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Shaq given primer on ‘Gino’ tradition

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By Julian Benbow
Globe Staff / November 18, 2010

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Eleven games into the season, Shaquille O’Neal went through the initiation process. There was 4:47 left, Celtics coach Doc Rivers had pulled his starters, and Kevin Garnett had O’Neal look at the video board as the “Gino’’ footage rolled, signaling that the Celtics’ 114-83 win over the Wizards was officially a blowout.

“I took him through clip-by-clip,’’ Garnett said.

The Celtics improved their home record to 5-0, but last night was their first double-digit win at the Garden. A year ago, their struggles in their own gym, where they lost 17 games, cost them home-court advantage for the final three rounds of the playoffs.

“We have a lot of pride in protecting our home,’’ said Paul Pierce. “We know we didn’t play well at home last year as we did in previous years, so that’s something that we want to get back to. We don’t want to give anybody any confidence when they come in here. We want to make this building a special place, and you can see it coming.’’

Balancing point Coming into the season, Rivers said that monitoring Rajon Rondo’s minutes was a priority. After Rondo averaged 41.1 minutes the first 10 games, it’s more like a riddle.

“Here’s my question I always ask when people ask me that,’’ Rivers said. “Do we want Rondo to play less?’’

Rondo was the catalyst of the Celtics’ 8-2 start. But he’s coming off a season in which he played a career-high 2,963 minutes in the regular season and 975 in the playoffs.

“The 35- to 36-minute mark is a really good measure for Rondo, if we can keep him there all year,’’ Rivers said. “There’ll be nights when he’ll play more. Hopefully, there will be nights when he plays less. But that’s a good point for him.’’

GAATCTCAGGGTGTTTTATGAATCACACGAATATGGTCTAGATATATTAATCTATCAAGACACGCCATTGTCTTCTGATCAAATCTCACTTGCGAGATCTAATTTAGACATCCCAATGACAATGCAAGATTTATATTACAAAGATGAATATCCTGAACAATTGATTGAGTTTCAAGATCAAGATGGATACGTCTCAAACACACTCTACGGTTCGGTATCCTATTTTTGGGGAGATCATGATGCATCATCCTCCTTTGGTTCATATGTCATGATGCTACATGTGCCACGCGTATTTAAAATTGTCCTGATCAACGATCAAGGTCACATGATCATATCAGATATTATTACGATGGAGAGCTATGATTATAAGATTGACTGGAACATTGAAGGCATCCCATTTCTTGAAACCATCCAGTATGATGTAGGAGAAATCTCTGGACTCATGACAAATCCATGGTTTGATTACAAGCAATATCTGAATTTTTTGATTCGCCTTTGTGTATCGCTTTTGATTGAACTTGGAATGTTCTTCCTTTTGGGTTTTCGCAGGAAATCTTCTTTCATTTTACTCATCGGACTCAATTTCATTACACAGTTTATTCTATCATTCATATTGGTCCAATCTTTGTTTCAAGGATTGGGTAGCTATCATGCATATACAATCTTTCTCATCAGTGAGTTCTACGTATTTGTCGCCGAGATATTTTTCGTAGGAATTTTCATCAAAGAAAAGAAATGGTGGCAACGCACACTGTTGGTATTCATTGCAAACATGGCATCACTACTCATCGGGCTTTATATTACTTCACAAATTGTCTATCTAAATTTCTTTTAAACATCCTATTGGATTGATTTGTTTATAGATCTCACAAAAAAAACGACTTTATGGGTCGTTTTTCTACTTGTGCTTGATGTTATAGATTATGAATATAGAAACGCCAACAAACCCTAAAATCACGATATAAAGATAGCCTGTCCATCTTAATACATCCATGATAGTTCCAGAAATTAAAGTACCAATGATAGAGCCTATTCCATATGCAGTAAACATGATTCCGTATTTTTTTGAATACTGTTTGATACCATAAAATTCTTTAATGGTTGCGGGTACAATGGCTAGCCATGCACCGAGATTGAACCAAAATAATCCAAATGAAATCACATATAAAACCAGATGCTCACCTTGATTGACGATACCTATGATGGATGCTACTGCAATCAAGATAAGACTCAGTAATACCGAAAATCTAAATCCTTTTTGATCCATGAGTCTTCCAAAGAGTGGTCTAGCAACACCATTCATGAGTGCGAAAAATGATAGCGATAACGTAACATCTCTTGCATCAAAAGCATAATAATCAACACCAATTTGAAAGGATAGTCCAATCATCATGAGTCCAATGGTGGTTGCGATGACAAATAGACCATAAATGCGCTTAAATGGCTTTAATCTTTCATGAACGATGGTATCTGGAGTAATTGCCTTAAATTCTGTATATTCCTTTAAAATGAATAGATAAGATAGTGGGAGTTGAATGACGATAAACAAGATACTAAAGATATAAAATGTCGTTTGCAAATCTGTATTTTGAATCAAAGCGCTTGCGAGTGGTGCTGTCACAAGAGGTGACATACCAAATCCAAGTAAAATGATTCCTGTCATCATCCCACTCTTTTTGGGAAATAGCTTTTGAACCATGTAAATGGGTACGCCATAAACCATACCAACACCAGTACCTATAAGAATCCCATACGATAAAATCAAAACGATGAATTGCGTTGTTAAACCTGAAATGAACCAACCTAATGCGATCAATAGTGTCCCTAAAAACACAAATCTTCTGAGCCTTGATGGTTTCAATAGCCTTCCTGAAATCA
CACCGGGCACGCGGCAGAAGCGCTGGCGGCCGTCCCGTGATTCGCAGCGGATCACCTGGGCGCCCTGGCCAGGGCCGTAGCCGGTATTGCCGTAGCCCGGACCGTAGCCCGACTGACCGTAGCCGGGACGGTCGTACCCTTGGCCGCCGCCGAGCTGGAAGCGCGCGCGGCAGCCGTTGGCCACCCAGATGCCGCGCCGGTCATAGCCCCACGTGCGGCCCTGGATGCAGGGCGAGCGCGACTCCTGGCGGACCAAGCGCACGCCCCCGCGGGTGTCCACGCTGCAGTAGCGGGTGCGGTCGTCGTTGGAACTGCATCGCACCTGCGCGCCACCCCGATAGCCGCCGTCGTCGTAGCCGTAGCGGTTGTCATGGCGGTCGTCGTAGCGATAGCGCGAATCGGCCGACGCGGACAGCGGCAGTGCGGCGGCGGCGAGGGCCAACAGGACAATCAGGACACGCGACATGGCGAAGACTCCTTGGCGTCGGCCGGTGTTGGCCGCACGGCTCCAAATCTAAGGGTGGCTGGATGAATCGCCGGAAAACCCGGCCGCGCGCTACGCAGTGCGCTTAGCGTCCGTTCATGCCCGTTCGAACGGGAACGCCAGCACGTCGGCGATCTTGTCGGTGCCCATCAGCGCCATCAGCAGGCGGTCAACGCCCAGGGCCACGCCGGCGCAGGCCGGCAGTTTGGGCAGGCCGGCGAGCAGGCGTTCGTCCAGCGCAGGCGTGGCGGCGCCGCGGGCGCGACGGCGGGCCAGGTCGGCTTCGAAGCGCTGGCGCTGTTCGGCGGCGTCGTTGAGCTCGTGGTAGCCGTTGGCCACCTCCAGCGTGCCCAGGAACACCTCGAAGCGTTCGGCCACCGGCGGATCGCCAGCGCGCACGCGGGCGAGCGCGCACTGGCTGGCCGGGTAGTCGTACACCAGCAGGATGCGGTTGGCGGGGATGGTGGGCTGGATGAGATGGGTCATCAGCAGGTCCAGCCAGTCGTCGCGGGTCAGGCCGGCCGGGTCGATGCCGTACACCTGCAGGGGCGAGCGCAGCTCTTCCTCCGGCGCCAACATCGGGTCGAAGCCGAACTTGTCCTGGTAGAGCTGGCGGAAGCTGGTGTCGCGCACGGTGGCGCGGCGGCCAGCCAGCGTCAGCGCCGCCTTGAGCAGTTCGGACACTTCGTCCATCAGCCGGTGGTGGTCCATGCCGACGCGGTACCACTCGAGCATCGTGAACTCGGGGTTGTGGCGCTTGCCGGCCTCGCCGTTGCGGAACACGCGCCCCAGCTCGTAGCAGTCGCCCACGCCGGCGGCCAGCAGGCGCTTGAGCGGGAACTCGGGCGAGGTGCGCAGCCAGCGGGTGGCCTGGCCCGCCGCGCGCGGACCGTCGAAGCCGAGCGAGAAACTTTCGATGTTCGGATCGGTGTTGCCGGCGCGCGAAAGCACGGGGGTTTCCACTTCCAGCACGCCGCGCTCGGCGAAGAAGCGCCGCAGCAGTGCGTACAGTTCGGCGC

Ray Allen also was hovering near the 40-minute mark (39.7). Having three of their first 10 games go into overtime didn’t help matters for the Celtics. And Delonte West’s return should help.

Work in progress Though the Celtics have found ways to win, Rivers hasn’t lost sight of the things that still need polishing. On their recent 3-1 road trip, they didn’t necessarily display shutdown defense. They gave up 96.3 points a night against the Thunder, Mavericks, Heat, and Grizzlies, and opponents shot a combined 49 percent. The Heat and Grizzlies both hung 100 on the Celtics.

Still, they’ve found ways to win.

“I don’t think we’ve become that yet, where we can say we’ve got to get a stop right here,’’ Rivers said. “We haven’t done that yet. We’ve had great defensive stretches and then I think we let up. Clearly, when we get a lead, we kind of let up defensively.’’

Rebounding and pick-and-roll defense are areas where he feels his team can sharpen.

“It’s just early in the season,’’ Rivers said. “You’re always happy with your record. Your record is what you are.

“But that doesn’t mean that’s what you want to be right now. You know you have to be something else, if you want to win something else. Our guys really understand that.’’

Daniels in action The Celtics practiced without Marquis Daniels the past two days because of family issues, but he played last night. “You would love them to practice together, but listen, sometimes life gets involved and there’s nothing you can do about it,’’ Rivers said. “We just kind of roll with it.’’ . . . In the process of psyching out young Wizards forward Andray Blatche last March, Kevin Garnett took the “in your face’’ approach to the extreme. Blatche complained that he could “feel his lips touching my cheek.’’ In a game the following month, Blatche dropped 31 points on Garnett in a Wizards win. Before last night’s game, Rivers said he wouldn’t be surprised if Blatche is on Garnett’s hit list. “He sometimes manufactures things to get upset at so he can get upset at a player or a team,’’ Rivers said. “It’s a good quality, really. He’s competitive.’’

Julian Benbow can be reached at jbenbow@globe.com.

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